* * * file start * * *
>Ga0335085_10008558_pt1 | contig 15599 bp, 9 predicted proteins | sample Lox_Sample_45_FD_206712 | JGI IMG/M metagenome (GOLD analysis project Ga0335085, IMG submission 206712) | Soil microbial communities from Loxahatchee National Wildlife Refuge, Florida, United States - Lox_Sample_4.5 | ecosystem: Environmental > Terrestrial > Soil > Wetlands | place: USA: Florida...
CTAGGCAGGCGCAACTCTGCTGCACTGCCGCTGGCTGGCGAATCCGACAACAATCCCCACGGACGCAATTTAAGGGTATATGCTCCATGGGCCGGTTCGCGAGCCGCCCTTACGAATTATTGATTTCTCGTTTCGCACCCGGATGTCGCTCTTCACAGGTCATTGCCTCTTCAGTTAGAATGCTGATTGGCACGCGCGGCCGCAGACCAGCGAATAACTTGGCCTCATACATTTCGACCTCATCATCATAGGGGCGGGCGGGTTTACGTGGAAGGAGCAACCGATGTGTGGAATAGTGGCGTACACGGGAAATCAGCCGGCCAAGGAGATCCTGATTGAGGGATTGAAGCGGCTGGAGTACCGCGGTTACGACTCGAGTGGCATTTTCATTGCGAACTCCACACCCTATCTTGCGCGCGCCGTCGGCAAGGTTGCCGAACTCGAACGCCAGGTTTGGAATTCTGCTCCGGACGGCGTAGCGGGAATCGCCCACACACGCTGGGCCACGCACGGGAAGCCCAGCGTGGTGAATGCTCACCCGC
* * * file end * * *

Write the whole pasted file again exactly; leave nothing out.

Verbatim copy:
>Ga0335085_10008558_pt1 | contig 15599 bp, 9 predicted proteins | sample Lox_Sample_45_FD_206712 | JGI IMG/M metagenome (GOLD analysis project Ga0335085, IMG submission 206712) | Soil microbial communities from Loxahatchee National Wildlife Refuge, Florida, United States - Lox_Sample_4.5 | ecosystem: Environmental > Terrestrial > Soil > Wetlands | place: USA: Florida...
CTAGGCAGGCGCAACTCTGCTGCACTGCCGCTGGCTGGCGAATCCGACAACAATCCCCACGGACGCAATTTAAGGGTATATGCTCCATGGGCCGGTTCGCGAGCCGCCCTTACGAATTATTGATTTCTCGTTTCGCACCCGGATGTCGCTCTTCACAGGTCATTGCCTCTTCAGTTAGAATGCTGATTGGCACGCGCGGCCGCAGACCAGCGAATAACTTGGCCTCATACATTTCGACCTCATCATCATAGGGGCGGGCGGGTTTACGTGGAAGGAGCAACCGATGTGTGGAATAGTGGCGTACACGGGAAATCAGCCGGCCAAGGAGATCCTGATTGAGGGATTGAAGCGGCTGGAGTACCGCGGTTACGACTCGAGTGGCATTTTCATTGCGAACTCCACACCCTATCTTGCGCGCGCCGTCGGCAAGGTTGCCGAACTCGAACGCCAGGTTTGGAATTCTGCTCCGGACGGCGTAGCGGGAATCGCCCACACACGCTGGGCCACGCACGGGAAGCCCAGCGTGGTGAATGCTCACCCGC